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Common Antidepressant Eases Agitation in Alzheimer’s Patients

The results of a Journal of the American Medical Association study offer a glimmer of hope to families caring for a loved one with Alzheimer’s disease.  Led by Anton P. Porsteinsson, M.D., the U of R’s William B. and Sheila Konar Professor of Psychiatry, researchers at the U of R, Johns Hopkins University, and six other academic medical centers found that a high dose of a common antidepressant drug (citalopram) significantly reduced agitation in patients participating in the study.  However, given potentially concerning side effects of citalopram, researchers say further investigation is needed to determine whether a smaller dose will be as effective.

Older coupleAgitation can be one of the most heartbreaking symptoms of the disease, and it is one of the most common reasons Alzheimer’s patients are moved out of their homes into higher levels of care.  Caregivers watch as their loved ones become increasingly short-tempered, physically restless, resistant to help, or even verbally and physically abusive.  Treatment options are very limited.  Antipsychotics are often prescribed, but these significantly increase a patient’s risk of a stroke, heart attack, or death.

Citalopram, sold under the brand names Celexa and Cipramil, is one of the most common antidepressants taken by older adults in America.  In this study, published in the February 19 issue of JAMA, 30 milligrams of citalopram were given to 94 patients with agitation.  Another group of 92 patients with these symptoms took a placebo.  At the end of the study, 40 percent of patients who took citalopram had “considerable relief” from their agitation symptoms, compared to 26 percent in the placebo group.  Researchers obtained these result by comparing the results of two common rating scales (Neurobehavioral Rating Scale NBRS-A and a modified Alzheimer Disease Cooperative Study-Clinical Global Impression of Change mADCS-CGIC), administered by clinicians at the beginning and the end of the study.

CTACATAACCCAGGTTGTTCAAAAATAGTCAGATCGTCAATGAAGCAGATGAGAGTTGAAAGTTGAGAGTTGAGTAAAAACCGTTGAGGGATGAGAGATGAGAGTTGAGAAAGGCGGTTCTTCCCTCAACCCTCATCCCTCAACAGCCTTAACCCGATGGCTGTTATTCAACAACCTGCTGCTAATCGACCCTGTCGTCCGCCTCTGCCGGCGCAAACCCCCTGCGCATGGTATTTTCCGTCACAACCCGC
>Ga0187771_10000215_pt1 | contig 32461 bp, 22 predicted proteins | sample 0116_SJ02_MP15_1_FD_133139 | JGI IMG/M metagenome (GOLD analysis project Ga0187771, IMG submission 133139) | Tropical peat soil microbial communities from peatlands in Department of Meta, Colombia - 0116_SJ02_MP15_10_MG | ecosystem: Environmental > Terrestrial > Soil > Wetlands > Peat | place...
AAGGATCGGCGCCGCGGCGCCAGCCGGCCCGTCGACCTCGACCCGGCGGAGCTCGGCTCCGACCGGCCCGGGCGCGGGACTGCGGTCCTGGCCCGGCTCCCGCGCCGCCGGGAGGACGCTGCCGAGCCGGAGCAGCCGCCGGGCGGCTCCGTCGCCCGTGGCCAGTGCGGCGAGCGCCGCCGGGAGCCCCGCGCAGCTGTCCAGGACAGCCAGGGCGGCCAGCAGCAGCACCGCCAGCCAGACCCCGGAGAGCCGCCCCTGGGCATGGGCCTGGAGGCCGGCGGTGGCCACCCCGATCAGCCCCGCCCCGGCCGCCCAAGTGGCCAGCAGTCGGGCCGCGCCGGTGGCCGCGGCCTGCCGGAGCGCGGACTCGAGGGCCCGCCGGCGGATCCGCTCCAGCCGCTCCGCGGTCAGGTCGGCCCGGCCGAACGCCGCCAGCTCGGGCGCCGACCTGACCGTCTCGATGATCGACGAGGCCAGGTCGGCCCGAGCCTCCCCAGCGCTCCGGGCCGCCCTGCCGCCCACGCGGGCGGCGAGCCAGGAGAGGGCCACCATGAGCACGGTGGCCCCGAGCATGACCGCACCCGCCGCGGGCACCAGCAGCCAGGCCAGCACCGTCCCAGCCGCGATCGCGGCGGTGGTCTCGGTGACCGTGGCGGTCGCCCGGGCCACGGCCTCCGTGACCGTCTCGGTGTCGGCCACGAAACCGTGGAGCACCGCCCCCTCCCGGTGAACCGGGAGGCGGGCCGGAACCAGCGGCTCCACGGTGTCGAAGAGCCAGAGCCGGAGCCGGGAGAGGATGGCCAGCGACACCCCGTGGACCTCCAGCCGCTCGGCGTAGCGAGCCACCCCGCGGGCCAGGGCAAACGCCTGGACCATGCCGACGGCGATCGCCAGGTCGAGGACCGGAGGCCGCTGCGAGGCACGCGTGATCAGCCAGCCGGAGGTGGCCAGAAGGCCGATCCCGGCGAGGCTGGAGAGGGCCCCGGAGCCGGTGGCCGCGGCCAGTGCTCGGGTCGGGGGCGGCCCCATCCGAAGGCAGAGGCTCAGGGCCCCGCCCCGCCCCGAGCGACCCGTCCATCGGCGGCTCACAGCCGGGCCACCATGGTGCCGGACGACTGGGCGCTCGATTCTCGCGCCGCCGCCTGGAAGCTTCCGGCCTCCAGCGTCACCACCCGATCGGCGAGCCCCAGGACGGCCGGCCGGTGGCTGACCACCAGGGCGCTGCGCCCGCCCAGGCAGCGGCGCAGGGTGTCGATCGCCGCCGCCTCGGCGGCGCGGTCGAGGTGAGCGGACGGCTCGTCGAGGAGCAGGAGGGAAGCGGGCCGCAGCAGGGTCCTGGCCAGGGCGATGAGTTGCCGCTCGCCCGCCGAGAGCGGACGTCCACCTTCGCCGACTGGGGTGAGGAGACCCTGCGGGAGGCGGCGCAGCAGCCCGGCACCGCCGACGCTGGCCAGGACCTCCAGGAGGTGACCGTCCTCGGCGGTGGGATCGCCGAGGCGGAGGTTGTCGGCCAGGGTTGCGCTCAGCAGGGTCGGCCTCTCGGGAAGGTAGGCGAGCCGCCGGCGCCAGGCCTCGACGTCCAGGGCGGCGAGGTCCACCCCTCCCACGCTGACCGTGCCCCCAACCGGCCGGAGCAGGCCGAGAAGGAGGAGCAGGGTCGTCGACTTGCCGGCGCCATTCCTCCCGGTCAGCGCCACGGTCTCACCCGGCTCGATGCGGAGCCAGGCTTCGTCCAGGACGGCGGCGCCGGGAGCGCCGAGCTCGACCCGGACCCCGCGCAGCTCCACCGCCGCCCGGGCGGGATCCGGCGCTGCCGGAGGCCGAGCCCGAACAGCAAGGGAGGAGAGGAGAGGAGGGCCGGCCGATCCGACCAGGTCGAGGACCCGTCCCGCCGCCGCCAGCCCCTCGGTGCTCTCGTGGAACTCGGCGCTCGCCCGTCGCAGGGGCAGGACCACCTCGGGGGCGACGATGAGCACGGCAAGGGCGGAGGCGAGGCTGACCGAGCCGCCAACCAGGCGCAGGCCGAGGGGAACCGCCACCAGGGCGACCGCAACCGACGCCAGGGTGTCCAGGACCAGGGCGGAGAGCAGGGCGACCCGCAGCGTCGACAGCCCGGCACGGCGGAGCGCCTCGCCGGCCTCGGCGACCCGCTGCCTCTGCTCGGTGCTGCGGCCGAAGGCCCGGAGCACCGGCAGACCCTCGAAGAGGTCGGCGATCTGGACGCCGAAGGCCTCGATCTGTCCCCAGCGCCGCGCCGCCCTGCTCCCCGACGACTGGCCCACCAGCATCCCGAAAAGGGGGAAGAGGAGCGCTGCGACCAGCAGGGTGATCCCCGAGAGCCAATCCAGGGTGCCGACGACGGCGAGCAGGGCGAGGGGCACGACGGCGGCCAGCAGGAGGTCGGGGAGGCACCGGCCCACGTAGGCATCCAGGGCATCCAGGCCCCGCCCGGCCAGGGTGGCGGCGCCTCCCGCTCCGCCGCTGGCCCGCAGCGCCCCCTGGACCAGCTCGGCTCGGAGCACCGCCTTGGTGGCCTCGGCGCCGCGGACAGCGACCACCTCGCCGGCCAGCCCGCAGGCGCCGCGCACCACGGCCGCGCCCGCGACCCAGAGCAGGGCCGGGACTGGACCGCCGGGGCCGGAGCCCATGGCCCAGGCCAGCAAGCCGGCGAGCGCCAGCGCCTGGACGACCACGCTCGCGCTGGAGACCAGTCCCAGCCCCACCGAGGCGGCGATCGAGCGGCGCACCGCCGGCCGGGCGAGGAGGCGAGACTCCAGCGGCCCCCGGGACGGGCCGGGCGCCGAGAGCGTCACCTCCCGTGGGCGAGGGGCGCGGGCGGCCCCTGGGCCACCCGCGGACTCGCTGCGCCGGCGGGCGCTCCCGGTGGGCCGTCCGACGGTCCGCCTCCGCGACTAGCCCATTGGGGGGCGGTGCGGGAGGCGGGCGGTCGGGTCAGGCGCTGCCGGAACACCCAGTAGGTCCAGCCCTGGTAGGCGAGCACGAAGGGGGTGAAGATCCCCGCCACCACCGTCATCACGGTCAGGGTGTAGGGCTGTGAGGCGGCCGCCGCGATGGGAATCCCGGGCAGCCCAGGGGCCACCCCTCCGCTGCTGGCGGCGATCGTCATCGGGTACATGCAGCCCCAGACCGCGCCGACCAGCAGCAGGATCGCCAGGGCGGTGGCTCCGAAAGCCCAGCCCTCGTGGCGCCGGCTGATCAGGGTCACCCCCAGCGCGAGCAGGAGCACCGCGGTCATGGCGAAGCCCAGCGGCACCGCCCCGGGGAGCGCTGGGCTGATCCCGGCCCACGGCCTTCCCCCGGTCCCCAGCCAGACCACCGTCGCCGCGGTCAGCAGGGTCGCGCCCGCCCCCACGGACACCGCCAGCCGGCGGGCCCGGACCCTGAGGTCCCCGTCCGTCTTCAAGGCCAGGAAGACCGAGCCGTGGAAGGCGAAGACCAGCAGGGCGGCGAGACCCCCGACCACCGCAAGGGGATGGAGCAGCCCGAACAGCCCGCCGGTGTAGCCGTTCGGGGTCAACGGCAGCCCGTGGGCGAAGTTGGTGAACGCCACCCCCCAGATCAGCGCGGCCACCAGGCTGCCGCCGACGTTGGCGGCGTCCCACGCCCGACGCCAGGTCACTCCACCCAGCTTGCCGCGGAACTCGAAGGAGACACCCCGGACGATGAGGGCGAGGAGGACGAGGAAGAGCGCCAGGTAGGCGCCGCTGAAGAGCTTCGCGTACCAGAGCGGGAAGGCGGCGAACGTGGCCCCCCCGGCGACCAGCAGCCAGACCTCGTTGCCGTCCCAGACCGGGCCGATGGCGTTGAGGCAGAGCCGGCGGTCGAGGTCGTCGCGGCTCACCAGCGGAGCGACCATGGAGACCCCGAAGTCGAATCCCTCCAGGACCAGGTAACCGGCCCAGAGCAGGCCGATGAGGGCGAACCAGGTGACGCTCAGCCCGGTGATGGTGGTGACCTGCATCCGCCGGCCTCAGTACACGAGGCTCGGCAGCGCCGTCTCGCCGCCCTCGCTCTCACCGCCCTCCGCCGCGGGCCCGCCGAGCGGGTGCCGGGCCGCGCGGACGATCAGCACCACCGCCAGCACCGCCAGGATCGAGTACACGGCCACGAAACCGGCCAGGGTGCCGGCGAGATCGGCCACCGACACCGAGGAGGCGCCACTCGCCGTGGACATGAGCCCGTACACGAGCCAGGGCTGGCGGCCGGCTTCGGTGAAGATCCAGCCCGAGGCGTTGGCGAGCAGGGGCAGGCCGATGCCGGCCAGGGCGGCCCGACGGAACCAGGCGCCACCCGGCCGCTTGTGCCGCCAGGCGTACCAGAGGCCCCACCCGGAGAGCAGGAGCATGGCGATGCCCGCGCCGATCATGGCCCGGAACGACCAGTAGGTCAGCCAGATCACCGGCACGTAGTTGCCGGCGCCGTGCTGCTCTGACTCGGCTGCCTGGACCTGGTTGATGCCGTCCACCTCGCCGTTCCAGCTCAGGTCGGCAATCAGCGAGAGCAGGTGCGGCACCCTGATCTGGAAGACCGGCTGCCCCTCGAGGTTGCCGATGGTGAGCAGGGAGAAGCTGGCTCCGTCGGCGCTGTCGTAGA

Read more about the study here

Emily Boynton | 2/19/2014 | 0 comments

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